Andy Malone’s Standoff presents a literal and figurative Rube Goldberg-meets-slide-puzzle conception of the goings-on inside a gun and within the consequences of eight gun-wielding people. Players slide the puzzle pieces seeking the correct configuration of pointing fingers. The pointing-finger-mounted puzzle squares in turn trigger gears, levers, and pistons in order to enact mechanical and social tensions that lead to the brandishing of these violent black boxes. The mechanical complexity of the work nods to both the absurdity of machines holding such sway over us and the inevitability that black boxes, once in existence, seem unstoppable.

When certain conditions are met, and the puzzle pieces are in the right order, the work strikes a chord—once more, literally and figuratively. The sharp strike of a fired gun makes real the power of the black box, unmasking its violent purpose. Even for those keen on guns, this sound is too much. Protective devices shield the shooter from this striking reality. This sound is the most literal aspect of Standoff, bringing us back from the mechanical wonder of Malone’s craft skills to the jarring reality of these black boxes that augment humanity’s violent instincts.

Andy Malone holds a Bachelor of Architecture degree from the University of Detroit Mercy, and has worked in the exhibit design and custom furniture industry for over 25 years. Notable clients include Google, Twitch, Konami, Salesforce, Dolby, LG, Dodge, HP, T-Mobile, and Bethesda Games. His playable sculptures and games have been shown in over 75 exhibitions since 1995, including two recent solo exhibitions: Play Room (2017) and Happy Accidents (2019). As a curator of game arts, Malone co-organized Game Show Detroit (2006) at the Contemporary Art Institute of Detroit and Game Show NYC (2011) at Columbia University. Malone also curated the Bravo! Bravo! Art Exhibition at the Detroit Opera House in 2004 and 2005. Malone currently serves as Vice President of HATCH, an interdisciplinary arts center in Hamtramck, Michigan.


Freedom of Religion, Speech, Press, Assembly, Petition

Congress shall make no law respecting an establishment of religion, or prohibiting the free exercise thereof; or abridging the freedom of speech, or of the press; or the right of the people peaceably to assemble, and to petition the Government for a redress of grievances.


The Right to Bear Arms

A well regulated Militia, being necessary to the security of a free State, the right of the people to keep and bear Arms, shall not be infringed.


The Housing of Soldiers

No Soldier shall, in time of peace be quartered in any house, without the consent of the Owner, nor in time of war, but in a manner to be prescribed by law.


Unreasonable Search and Seizure, Warrants, Probable Cause

The right of the people to be secure in their persons, houses, papers, and effects, against unreasonable searches and seizures, shall not be violated, and no Warrants shall issue, but upon probable cause, supported by Oath or affirmation, and particularly describing the place to be searched, and the persons or things to be seized.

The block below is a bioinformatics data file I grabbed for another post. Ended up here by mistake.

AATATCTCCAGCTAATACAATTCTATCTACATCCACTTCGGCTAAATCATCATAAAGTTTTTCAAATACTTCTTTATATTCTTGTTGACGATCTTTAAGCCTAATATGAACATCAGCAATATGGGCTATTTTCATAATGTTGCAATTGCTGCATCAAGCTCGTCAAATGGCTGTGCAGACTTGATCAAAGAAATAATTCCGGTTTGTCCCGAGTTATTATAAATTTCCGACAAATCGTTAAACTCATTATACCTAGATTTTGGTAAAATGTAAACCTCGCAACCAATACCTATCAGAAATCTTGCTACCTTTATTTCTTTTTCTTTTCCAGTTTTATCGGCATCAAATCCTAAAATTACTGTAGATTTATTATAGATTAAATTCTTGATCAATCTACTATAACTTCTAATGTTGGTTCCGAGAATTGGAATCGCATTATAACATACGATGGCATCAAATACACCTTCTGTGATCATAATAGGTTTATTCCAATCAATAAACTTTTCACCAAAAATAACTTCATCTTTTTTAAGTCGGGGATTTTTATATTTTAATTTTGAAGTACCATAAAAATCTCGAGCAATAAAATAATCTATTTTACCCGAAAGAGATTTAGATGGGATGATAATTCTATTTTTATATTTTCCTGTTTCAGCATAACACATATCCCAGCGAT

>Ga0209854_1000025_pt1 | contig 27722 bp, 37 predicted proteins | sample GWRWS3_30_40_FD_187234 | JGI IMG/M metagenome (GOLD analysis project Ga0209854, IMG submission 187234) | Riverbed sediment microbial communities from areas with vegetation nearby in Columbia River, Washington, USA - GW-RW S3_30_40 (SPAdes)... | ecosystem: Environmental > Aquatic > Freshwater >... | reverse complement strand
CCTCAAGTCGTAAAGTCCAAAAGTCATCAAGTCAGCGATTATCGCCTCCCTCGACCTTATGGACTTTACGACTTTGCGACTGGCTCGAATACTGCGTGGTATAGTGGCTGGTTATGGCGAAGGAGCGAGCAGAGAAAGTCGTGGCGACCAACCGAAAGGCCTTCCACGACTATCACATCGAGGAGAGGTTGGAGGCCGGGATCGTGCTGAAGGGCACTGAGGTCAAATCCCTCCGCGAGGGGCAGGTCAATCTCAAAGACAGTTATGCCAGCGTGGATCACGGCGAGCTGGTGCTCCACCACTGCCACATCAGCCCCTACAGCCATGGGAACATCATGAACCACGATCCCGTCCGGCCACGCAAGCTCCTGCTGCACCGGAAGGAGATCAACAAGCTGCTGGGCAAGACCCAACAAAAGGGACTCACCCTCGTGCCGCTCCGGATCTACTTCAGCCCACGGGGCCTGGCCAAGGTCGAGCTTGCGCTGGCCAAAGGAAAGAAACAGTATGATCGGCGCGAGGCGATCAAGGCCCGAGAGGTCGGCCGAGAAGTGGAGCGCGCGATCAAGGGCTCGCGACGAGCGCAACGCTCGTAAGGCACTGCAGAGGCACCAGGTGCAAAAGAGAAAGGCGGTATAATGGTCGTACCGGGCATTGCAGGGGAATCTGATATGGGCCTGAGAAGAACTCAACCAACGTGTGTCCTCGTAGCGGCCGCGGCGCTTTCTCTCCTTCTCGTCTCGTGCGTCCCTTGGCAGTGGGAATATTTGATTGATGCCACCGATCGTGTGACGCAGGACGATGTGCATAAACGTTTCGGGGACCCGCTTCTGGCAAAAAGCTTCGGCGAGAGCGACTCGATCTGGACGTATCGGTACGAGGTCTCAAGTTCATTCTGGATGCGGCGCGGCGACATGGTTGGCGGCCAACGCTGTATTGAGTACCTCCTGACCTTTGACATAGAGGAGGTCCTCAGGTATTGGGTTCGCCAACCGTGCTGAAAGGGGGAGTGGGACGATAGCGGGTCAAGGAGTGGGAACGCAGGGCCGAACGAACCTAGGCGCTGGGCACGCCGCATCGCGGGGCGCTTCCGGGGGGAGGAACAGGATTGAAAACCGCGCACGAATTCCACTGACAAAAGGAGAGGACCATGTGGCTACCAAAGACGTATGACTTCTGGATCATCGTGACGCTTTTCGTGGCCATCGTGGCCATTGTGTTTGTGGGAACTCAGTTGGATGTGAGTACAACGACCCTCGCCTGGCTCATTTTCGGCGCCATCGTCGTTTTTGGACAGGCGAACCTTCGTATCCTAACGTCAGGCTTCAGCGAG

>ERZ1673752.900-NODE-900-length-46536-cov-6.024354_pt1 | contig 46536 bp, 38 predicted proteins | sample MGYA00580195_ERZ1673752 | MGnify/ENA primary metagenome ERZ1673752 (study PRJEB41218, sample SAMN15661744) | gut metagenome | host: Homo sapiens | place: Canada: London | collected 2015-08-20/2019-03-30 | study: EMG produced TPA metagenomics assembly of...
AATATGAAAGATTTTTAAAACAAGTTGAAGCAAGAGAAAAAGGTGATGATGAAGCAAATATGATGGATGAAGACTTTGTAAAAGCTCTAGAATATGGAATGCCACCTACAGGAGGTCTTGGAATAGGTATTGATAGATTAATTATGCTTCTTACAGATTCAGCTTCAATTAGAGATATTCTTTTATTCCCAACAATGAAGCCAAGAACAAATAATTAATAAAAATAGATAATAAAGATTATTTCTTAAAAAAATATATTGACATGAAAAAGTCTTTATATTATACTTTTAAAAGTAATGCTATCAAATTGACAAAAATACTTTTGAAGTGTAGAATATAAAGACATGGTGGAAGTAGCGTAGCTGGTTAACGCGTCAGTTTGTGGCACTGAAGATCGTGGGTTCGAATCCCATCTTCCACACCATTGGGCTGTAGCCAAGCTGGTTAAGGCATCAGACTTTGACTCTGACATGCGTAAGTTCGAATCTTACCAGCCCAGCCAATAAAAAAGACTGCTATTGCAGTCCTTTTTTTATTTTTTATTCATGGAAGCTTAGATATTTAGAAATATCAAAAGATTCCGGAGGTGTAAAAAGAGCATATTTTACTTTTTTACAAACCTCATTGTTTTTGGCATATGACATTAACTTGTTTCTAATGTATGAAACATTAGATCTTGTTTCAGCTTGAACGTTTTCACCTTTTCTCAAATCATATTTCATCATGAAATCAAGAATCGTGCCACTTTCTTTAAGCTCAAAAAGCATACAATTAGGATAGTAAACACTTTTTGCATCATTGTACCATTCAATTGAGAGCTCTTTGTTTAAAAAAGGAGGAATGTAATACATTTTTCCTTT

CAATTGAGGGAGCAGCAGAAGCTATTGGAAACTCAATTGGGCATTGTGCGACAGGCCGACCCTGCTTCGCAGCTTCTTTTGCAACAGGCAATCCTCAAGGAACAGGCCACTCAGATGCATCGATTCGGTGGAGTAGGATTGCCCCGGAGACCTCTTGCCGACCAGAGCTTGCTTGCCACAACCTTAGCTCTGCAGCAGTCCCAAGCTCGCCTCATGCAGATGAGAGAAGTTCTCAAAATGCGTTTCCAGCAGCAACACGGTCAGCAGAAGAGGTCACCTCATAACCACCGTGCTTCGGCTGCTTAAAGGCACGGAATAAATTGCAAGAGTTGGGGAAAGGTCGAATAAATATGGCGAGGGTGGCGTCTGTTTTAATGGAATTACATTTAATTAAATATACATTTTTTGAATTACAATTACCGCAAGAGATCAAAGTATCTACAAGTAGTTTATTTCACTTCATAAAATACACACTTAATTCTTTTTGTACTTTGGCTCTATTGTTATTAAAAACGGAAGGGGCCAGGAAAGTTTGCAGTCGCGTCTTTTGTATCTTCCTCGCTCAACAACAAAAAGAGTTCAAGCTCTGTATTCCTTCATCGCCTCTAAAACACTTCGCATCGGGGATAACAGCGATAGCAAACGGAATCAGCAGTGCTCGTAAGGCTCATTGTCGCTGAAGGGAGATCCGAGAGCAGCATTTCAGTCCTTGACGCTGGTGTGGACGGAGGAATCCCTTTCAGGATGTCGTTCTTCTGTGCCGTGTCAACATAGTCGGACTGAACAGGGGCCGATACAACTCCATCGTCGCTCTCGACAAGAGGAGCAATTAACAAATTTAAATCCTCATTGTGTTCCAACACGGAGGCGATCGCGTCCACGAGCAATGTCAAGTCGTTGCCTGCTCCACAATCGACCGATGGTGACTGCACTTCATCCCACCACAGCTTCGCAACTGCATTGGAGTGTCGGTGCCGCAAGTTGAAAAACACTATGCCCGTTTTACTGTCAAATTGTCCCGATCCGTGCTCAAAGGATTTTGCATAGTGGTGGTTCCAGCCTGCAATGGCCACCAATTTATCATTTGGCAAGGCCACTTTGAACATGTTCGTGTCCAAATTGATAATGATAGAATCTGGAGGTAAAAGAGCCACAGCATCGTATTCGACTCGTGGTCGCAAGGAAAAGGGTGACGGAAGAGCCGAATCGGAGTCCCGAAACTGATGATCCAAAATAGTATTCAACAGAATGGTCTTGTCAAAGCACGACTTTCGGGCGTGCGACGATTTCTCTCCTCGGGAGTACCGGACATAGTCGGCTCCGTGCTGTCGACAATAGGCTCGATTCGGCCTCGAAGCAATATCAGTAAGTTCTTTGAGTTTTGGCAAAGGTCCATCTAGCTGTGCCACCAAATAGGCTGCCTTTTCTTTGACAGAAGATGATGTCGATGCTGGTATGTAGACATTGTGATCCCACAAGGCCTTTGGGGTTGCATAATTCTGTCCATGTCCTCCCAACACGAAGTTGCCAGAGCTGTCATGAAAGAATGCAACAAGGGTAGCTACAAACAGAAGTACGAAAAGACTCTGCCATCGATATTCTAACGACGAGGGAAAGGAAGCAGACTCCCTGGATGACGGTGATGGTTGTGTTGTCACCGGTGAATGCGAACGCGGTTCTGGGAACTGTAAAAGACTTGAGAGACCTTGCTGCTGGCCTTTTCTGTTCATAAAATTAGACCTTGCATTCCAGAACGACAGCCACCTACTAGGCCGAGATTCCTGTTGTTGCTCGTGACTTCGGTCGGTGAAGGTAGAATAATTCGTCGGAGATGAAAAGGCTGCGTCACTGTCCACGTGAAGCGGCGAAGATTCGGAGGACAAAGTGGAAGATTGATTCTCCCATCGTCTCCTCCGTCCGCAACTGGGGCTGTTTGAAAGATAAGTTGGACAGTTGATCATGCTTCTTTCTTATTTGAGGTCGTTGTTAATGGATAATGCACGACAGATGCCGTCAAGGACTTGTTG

Due Process, Self-Incrimination, Eminent Domain

No person shall be held to answer for a capital, or otherwise infamous crime, unless on a presentment or indictment of a Grand Jury, except in cases arising in the land or naval forces, or in the Militia, when in actual service in time of War or public danger; nor shall any person be subject for the same offence to be twice put in jeopardy of life or limb; nor shall be compelled in any criminal case to be a witness against himself, nor be deprived of life, liberty, or property, without due process of law; nor shall private property be taken for public use, without just compensation.


Rights of Defendents in Criminal Trial

In all criminal prosecutions, the accused shall enjoy the right to a speedy and public trial, by an impartial jury of the State and district wherein the crime shall have been committed, which district shall have been previously ascertained by law, and to be informed of the nature and cause of the accusation; to be confronted with the witnesses against him; to have compulsory process for obtaining witnesses in his favor, and to have the Assistance of Counsel for his defense.


Rights in Civil Cases

In suits at common law, where the value in controversy shall exceed twenty dollars, the right of trial by jury shall be preserved, and no fact tried by a jury, shall be otherwise re-examined in any court of the United States, than according to the rules of the common law.


Excessive Bails, Fines, or Punishment

Excessive bail shall not be required, nor excessive fines imposed, nor cruel and unusual punishments inflicted.


Additional Fundamental Rights of People

The enumeration in the Constitution, of certain rights, shall not be construed to deny or disparage others retained by the people.


Separation of Powers and Federalism

The powers not delegated to the United States by the Constitution, nor prohibited by it to the States, are reserved to the States respectively, or to the people.